"General Motors has been a long time supporter of the Democratic Attorneys General Association and the Republican Attorneys General Association," Jeannine Ginivan, a spokeswoman for General Motors, told CNBC, neither confirming nor denying the company's attendance. "GM believes that through continuous engagement with these organizations it has the best opportunity to build an understanding around issues important to GM and the auto industry."

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"While we defer to Congress, state legislatures, and the courts when it comes to policy on this issue, we will continue to support our employees and their dependents through our company-sponsored health care plans and programs," said Kaitlin Craig, a spokeswoman for Anheuser-Busch, who likewise refused to reveal whether the company will be there.

RELATED: Corporate America steps up to fight for abortion access — after backing anti-abortion Republicans

The event comes amid a decades-long right-wing effort to curtail abortion access, culminating last month in the Supreme Court's controversial decision to overturn Roe v. Wade, the landmark 1973 ruling that enshrined America's constitutional right to abortion. Immediately after the ruling, anti-abortion "trigger laws" in at least thirteen GOP-led states took effect, severely limiting the abortion access, even in instances of rape, incest, and medical emergencies.

According to CNBC, the event is designed to ramp up donations from corporate sponsors for the purposes of the group's anti-abortion crusade. As the group reportedly put in a June email, "every donation will help the Republican Attorneys General combat the Democrats' pro-abortion agenda and stand tall for life." Historically, the group has often been the top spender in state AG races. According to investigative reporters Donald Moore and David Shaw, "RAGA has also drawn more than $370,000 this cycle from the Rule of Law Defense Fund, an affiliated policy nonprofit that does not disclose its donors and was an organizer of the Jan. 6 protest that preceded the riot at the Capitol Building."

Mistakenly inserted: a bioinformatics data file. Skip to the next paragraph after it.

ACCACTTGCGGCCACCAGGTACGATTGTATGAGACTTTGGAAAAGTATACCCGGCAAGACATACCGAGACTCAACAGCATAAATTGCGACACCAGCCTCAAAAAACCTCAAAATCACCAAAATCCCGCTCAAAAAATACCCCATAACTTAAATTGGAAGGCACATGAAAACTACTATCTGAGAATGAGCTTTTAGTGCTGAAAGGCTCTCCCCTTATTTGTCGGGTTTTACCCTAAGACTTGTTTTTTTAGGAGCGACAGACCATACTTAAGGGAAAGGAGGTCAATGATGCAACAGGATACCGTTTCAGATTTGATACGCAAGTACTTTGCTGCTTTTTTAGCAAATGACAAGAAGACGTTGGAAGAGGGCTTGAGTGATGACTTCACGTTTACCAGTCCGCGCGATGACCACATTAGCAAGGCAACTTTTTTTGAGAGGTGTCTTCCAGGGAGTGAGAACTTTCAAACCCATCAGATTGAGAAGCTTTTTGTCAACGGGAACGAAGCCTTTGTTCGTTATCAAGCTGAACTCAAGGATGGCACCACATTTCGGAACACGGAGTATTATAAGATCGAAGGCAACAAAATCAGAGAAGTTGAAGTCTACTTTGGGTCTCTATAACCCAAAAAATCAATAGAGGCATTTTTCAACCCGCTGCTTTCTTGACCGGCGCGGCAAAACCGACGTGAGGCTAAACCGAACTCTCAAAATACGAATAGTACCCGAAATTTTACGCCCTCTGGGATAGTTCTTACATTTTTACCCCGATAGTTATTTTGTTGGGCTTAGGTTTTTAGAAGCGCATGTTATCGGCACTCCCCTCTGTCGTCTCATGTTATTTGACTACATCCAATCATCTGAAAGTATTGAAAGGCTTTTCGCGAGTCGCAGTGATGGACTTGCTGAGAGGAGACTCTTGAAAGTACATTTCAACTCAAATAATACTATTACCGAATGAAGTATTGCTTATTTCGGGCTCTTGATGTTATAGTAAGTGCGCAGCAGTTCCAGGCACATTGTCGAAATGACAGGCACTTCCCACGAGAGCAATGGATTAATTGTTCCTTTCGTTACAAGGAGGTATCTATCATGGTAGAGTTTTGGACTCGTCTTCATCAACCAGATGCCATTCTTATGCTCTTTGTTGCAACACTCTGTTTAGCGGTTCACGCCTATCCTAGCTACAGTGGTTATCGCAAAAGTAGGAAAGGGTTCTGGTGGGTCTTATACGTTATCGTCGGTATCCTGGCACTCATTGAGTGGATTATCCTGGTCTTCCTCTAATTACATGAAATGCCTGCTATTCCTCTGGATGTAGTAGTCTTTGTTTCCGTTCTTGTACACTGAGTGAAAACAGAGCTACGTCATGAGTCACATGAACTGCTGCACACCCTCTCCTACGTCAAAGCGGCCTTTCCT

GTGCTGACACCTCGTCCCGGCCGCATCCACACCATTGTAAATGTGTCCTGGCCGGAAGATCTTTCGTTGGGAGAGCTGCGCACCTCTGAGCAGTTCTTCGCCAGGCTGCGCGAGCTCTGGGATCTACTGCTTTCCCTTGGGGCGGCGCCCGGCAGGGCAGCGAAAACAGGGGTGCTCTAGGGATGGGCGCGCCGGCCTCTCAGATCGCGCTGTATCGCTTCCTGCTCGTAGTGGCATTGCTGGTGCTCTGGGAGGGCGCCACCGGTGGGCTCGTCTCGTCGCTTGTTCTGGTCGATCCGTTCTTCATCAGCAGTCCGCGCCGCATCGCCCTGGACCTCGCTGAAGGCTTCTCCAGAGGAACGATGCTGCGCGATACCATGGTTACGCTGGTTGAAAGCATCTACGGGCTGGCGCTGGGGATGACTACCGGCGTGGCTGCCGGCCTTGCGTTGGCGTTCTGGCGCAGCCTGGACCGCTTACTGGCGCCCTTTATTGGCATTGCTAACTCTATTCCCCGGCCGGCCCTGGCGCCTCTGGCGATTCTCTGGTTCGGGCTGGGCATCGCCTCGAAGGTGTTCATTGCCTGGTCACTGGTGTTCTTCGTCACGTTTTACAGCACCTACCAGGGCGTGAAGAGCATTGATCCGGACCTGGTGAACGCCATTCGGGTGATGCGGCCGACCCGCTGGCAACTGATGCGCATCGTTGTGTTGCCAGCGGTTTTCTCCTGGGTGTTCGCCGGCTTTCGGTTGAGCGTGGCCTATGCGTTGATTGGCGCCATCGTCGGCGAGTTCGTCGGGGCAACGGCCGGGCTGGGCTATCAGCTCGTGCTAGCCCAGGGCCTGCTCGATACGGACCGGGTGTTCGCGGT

Noting that "some of RAGA's biggest corporate donors this cycle have tried to portray themselves as allies of women's reproductive health," including Comcast, Sludge reports that "online dating company Match Group said in early September of last year it would set up a fund to allow Texas employees to seek abortion care out of state. The company donated $125,000 to RAGA on Sept. 20, the bulk of the nearly $137,000 it gave last year. In March, Citigroup announced it would also step up to cover travel costs for employees affected by Texas' abortion ban. The company gave $75,000 to RAGA last year":

Uber announced in September it would set up a legal defense fund to help its contractor drivers who could be sued under the Texas abortion ban for simply transporting passengers. About two months later, on Dec. 27, the company gave $50,000 to RAGA. Other top corporate donors to RAGA this cycle include Comcast, AT&T, healthcare company Centene, and gaming company Caesars Entertainment, as well as trade groups like PhRMA, the American Petroleum Institute, and the Pharmaceutical Care Management Association.

At the same time, over the past several decades, a broad swath of Corporate America has funneled millions of dollars in campaign contributions to the Republican Party, inadvertently bankrolling the GOP's war on abortion. According to Popular Information, thirteen major corporations – like Amazon, AT&T, and Coca-Cola – have supplied the party with about $15 million since 2016.

Conservatives lose it after Bill O'Reilly defends Alexandria Ocasio-Cortez

Disgraced former Fox News host Bill O'Reilly got slammed by his own base on Friday for defending Rep. Alexandria Ocasio-Cortez, D-N.Y. after she was verbally harassed by a man while walking up the steps of the Capitol.